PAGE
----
The First Sunday after Trinity - Reflection

‘Shout for joy to the Lord, all the earth. Worship the Lord with gladness, come before him with joyful songs. Know that the Lord is God. It is he who made us, and we are his; we are his people, the sheep of his pasture. Enter his gates with thanksgiving and his courts with praise; give thanks to him and praise his name. For the Lord is good and his love endures for ever; his faithfulness continues through all generations.’  Psalm 100

Brothers and sisters, it is with great joy that I can today announce that as of Wednesday (17th) we are able to open our church building for private prayer. It has been a long time coming, and I know for so many of us not being able to enter our church at this challenging time has been extremely difficult. This news marks only the ‘end of the beginning’ and there is still a long way to go before we get back to anything approaching normal, however, it is still a small moment of celebration, and it is right that we say ‘thank you’ to God.

It is providential, then, that the Psalm set for this Sunday in the lectionary should be Psalm 100 (quoted in full above). This short Psalm will be well known to the older members who remember the Book of Common Prayer, and would say this psalm - known as the Jubilate Deo - at each service of Morning Prayer. The psalmist calls on us to ‘Shout for joy to the Lord’, and this command is addressed not just to God’s people, Israel, but indeed to ‘all the earth’. Why? The psalmist makes it clear: for the God of Israel is THE God, the God who made us, the God who watches over us, and this God is a good and loving God who is faithful to His people. How should we respond to the God who is like this? Again the psalmist is very clear: shout for joy, worship Him, sing songs to Him, and finally, and especially relevant to us this morning, ‘Enter his gates with thanksgiving and his courts with praise’. The Hebrews were to attend the temple and worship God in its precincts. Now we must tread carefully, our church building is NOT the equivalent of the Old Testament temple. The apostles made it clear that the temple is replaced by Christ’s body, which is made up of those who follow Him. It is the people of God - the Christian people - who now form the place where God lives by His Spirit, not a building, however beautiful or old that building might be. That is why on our notice boards at the moment it can say ‘the church building may be closed, but the Church’ - that is us - ‘is open’.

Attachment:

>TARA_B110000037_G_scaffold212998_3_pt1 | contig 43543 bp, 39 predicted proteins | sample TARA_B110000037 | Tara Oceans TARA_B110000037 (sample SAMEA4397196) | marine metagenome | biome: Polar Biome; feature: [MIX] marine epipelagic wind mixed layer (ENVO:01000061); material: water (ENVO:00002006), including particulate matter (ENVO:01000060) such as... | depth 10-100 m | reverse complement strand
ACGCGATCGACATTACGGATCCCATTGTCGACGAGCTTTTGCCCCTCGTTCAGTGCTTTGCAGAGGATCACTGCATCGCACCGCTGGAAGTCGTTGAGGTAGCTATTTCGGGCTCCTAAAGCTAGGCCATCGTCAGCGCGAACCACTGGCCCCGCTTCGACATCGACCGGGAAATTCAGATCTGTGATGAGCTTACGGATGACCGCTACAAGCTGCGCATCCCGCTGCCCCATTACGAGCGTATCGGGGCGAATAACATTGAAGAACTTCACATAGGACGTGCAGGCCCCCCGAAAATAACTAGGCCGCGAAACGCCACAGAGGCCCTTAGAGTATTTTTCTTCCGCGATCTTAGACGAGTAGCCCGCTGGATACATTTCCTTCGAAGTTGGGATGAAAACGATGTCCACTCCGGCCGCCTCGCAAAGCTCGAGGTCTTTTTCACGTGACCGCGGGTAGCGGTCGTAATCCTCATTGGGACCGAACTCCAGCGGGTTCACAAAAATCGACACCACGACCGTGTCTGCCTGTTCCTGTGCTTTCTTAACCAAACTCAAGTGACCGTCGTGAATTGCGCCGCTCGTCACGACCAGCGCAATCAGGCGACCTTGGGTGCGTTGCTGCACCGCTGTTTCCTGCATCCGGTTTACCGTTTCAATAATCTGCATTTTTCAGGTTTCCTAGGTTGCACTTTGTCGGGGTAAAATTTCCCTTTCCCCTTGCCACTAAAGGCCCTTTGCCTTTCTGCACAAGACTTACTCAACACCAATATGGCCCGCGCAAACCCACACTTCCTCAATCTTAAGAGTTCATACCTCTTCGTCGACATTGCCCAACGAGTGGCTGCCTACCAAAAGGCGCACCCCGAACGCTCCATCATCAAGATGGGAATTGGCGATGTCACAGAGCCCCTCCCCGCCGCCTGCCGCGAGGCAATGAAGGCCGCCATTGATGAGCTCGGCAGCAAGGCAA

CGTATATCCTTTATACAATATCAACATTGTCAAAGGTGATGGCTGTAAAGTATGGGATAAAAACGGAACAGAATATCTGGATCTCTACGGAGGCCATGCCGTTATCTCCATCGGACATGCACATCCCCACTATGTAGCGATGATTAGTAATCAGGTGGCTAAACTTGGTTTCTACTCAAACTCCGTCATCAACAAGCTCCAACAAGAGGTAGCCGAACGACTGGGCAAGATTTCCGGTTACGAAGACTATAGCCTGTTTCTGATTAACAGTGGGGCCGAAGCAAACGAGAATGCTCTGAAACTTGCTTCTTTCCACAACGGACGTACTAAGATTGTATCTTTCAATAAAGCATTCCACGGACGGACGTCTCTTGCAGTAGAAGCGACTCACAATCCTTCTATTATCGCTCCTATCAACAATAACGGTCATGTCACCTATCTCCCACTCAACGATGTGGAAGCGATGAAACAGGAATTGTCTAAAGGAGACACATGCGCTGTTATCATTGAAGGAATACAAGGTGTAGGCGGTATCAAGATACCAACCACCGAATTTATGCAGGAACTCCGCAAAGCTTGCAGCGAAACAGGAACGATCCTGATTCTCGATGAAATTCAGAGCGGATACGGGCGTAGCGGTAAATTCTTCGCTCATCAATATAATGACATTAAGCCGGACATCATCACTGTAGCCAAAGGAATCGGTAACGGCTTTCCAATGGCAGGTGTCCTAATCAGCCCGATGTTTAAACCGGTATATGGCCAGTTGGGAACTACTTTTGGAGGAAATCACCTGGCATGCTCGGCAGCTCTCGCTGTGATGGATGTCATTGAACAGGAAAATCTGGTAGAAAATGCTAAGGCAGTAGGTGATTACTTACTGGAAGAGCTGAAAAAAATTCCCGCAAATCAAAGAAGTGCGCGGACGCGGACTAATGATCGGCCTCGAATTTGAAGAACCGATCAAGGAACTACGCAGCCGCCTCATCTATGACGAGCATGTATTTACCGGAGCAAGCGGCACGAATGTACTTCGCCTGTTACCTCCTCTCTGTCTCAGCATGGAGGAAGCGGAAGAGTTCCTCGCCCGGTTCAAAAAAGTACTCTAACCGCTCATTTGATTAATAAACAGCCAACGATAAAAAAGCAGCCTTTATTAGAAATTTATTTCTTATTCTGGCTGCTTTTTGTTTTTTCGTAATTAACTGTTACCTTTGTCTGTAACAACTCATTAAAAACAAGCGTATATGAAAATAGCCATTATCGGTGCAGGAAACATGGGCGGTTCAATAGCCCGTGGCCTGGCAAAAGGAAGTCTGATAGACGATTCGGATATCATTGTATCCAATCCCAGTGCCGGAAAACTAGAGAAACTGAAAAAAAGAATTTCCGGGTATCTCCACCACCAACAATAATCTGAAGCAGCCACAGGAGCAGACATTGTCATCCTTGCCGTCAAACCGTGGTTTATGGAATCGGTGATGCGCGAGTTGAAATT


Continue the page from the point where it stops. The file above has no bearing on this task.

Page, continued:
If this is true, then, why celebrate being able to enter again our church building? Because the Christian faith is a physical faith. We are called to gather together. We are called to sing together. We are called to share the peace together. We are called to pray together. We are called to take care of one another together. We are called to study the Scriptures together. And we are called to celebrate the sacraments together. This worship is to happen ‘together’ and out of this worship springs our service to one another, and to our world. As we are called to be together physically, the buildings we meet in, and which are set aside (literally: consecrated) for this purpose, rightly play an important part in our faith. Because the Christian faith is a physical, sacramental, faith we recognise that being separated from one another is not a good state of affairs. We have tried to make the best of it; individually we have watched the same filmed services; individually we have prayed the same prayers, listened to the same hymns, and marked the same days. Volunteers have delivered these reflections to those without the internet, while most of us have found them on the church website. We have made the best of a bad situation, but we would be wrong to think that such individual worship, such isolated worship, will do, and is even the way we should do worship going forward. No, we have made the best of it, but as our faith is a physical, a sacramental, faith, there is only one place we want to be, and indeed only one place which we are aiming to be, and that is together in the building the Church has consecrated for our worship. This is the place many of you were baptised in, many of you were confirmed in, many of you were married in, and many of you have served in, week in week out. These physical expressions (baptism, confirmation, marriage, and service) are a sign of our faith, and have rightly taken place within the walls of the St George’s, Chorley. Ours is a physical faith, and this is why it has been heartbreaking when long-standing members funerals have had to take place away from our church, and why so many of you long to be back in the church building. The church building may not be the temple of God, but it is where the temple of God, where you and I, are meant to worship. 

So, this week, from Wednesday onwards, our church building will be open from 10am until 1pm on Wednesdays and Sundays for private prayer. You will need to stay 2 meters apart, you will need to wash your hands, you will need to listen to the marshals, and you will need to not linger for conversation, so this is but a small step. But it is a step, nonetheless. And therefore, with the psalmist we we can say ‘Shout for joy to the Lord, all the earth […] the Lord is good and his love endures for ever.’ Amen. (from Rev. Mike)